One potential reason for the Gotham police's mistrust of Batman is distinctly because of his loner status. One of the strongest themes in Gotham Central is the importance of partnership, including Driver and the loss of his partner Charlie Fields, Detective Nate Patton sacrificing his life for Chandler, and Montoya's work to save Allen from the corrupt Jim Corrigan. Batman, as an independent entity, represents a lack of partnership, and this comes strongly into play during the Dead Robin case, when the police must consider whether Batman's own partner has been killed. Allen notes, "Any other case, we'd put the partner at the top of the list of suspects."

The resolution of Batman's relationship with the Gotham police is somewhat unsatisfactory, perhaps due to the quick cancellation of the series. Aside from the change in Driver, there's no large-scale formal reconciliation between the parties. After Batman finishes the Dead Robin case, however, Captain Maggie Sawyer grudgingly admits to reporter Simon Lippman that Batman's "help was instrumental in the arrest." This, and Batman returning Chandler's offending gun, have to serve as the coda to Gotham Central, shortly before both Batman and the Gotham Central title are swept up in the Infinite Crisis crossover.

I struggled with whether the final Gotham Central storylines in Dead Robin, "Sunday Bloody Sunday" and "Corrigan 2," really felt like a proper end to Gotham Central, given their ties to Infinite Crisis and obvious lead-in to 52. Ultimately, however, Allen's death, and the culmination of Montoya's fall with her quitting the police force, show exactly what many of the Gotham police note all along -- that it's hard to be a cop in Gotham City and make it out alive.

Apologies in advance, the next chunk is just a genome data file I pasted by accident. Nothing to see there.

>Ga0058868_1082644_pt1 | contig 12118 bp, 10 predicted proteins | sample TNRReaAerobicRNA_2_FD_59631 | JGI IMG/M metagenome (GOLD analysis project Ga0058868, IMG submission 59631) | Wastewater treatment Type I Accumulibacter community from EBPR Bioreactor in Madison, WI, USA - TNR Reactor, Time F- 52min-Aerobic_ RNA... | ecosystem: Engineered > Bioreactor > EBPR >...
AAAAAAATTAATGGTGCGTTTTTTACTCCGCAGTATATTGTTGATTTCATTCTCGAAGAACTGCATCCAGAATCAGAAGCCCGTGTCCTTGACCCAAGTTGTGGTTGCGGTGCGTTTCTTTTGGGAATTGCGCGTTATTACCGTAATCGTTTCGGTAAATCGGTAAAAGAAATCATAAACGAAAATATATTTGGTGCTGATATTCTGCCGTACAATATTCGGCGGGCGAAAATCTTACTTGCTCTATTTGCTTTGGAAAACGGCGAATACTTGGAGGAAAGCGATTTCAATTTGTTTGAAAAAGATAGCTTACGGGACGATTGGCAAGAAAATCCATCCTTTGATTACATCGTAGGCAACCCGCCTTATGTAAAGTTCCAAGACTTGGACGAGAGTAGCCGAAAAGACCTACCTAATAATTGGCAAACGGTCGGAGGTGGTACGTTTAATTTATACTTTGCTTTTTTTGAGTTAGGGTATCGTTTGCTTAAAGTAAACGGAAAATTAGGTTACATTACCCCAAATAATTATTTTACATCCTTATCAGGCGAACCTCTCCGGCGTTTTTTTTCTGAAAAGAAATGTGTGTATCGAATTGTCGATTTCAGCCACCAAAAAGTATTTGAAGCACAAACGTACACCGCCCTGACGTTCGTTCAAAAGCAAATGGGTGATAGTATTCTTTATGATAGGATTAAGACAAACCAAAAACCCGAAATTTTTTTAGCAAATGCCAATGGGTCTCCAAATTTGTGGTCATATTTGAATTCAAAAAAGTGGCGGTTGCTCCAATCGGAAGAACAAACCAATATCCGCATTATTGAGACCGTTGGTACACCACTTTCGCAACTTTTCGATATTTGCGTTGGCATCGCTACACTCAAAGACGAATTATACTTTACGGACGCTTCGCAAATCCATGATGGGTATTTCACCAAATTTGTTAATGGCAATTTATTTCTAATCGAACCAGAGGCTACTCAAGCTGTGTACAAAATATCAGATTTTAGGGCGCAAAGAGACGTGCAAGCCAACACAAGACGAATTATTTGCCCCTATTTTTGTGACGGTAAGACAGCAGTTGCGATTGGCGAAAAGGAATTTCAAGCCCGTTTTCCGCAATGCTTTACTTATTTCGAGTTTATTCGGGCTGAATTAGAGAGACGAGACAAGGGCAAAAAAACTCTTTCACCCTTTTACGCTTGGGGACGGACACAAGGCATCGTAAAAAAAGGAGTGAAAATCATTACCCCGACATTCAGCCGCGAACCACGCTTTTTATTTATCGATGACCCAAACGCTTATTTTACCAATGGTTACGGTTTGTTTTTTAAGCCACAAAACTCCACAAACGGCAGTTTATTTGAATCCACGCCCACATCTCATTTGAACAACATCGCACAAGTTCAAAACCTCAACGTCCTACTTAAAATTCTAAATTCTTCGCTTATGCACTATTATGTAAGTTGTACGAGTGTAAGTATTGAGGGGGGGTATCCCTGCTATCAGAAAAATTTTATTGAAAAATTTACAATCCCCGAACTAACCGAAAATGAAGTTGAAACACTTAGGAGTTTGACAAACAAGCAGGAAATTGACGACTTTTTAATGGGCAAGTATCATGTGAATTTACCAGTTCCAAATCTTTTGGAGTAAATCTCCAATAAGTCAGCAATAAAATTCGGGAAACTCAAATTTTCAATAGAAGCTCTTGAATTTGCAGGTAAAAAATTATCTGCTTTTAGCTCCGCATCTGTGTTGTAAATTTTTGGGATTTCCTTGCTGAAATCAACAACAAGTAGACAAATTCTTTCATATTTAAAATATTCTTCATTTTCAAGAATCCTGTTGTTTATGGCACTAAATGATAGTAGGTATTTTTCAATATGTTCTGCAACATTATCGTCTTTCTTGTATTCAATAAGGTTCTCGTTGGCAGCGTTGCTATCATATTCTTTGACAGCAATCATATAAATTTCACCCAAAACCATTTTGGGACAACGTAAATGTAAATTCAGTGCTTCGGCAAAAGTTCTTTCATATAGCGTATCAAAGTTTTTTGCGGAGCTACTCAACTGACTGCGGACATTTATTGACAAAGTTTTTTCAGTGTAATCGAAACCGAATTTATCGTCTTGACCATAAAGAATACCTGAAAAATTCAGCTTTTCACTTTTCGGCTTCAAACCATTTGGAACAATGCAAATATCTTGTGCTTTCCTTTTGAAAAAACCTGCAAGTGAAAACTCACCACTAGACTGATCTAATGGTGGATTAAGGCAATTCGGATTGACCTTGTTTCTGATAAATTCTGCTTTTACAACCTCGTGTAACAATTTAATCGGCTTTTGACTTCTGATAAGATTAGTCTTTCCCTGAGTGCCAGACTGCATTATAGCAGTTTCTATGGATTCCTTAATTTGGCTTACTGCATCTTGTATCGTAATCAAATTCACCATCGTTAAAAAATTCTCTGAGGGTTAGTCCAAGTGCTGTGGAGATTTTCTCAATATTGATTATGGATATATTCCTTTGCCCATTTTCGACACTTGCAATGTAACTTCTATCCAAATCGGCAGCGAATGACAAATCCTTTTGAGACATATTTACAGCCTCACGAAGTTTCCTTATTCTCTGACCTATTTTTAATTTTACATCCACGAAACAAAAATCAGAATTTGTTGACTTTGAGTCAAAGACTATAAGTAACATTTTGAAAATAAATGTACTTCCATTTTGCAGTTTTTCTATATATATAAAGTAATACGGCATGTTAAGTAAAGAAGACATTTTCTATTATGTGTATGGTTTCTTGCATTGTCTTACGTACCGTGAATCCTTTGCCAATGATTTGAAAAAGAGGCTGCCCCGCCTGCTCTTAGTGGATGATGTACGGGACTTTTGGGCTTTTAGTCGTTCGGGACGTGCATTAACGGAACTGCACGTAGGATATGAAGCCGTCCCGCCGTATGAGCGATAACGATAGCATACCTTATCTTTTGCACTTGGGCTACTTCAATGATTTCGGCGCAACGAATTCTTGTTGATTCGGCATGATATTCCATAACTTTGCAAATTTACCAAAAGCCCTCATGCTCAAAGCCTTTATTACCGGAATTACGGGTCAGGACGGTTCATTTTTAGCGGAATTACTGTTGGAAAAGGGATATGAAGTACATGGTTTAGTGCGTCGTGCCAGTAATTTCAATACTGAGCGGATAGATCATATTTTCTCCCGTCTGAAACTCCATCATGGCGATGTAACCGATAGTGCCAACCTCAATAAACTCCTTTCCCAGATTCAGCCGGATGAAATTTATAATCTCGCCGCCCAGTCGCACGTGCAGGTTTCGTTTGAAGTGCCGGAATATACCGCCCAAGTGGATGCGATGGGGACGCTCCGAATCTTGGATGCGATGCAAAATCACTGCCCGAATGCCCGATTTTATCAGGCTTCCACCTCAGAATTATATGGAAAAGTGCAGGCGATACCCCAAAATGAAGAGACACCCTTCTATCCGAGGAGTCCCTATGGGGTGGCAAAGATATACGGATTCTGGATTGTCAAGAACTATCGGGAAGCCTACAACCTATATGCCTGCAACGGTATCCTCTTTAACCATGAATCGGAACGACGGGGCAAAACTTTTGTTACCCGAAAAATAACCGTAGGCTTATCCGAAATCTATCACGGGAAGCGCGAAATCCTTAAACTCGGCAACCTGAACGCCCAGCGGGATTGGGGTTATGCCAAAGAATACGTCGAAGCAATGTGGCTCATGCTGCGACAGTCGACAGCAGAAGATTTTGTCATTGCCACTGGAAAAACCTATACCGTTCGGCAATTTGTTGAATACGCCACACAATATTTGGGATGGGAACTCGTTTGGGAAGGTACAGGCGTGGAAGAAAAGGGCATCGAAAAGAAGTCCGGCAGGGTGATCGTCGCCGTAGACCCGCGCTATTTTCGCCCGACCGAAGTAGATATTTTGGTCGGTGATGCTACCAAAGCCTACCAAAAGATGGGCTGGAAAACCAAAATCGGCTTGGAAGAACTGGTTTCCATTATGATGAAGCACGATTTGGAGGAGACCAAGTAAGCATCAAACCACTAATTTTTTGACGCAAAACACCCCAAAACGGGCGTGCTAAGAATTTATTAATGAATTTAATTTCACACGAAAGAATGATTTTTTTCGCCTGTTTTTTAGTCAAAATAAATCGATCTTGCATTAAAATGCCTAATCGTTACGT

Indeed, Gotham Central is often about the dark side -- witness, indeed, the use of Jim Corrigan, probably one of the most recognizable good-cop names in the DC Comics Universe short of Barry Allen, here filling the role of a villain. Gotham Central is a series filled with strong friendships, but also tragedy, and it's the tragedy that wins out (and of course, if you're not satisfied, you can always follow the characters into their various spin-offs).

We return, finally, to Jim Gordon's cameo in the first storyline of In the Line of Duty, where he notes that "whatever you do ... you're going to make a difference. A lot of times it won't be huge, it won't be visible, even." The writers obviously meant this as a parable for the Gotham City police, but it's just as true for Gotham Central, a series that, while not a commercial success, sets a standard for comics in its characterization, plotting, and unique take on both the Batman mythos and the DC Universe.

Just six issues remain uncollected (#11, 16-18, 26, and 27), and this trade paperback fan hopes we haven't seen the last Gotham Central collection after all. [Edit: Gotham Central has subsequently been released in hardcover volumes which collect all issues of the series, including those previously uncollected.]

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2 comments:

  1. I thought there were 7 issues left:
    1 between V2 / V3, 3 during V3, 2 during V4 & 1 between V4 / V5.

    ReplyDelete
  2. Hmm ... so which issue did I miss on my list?

    ReplyDelete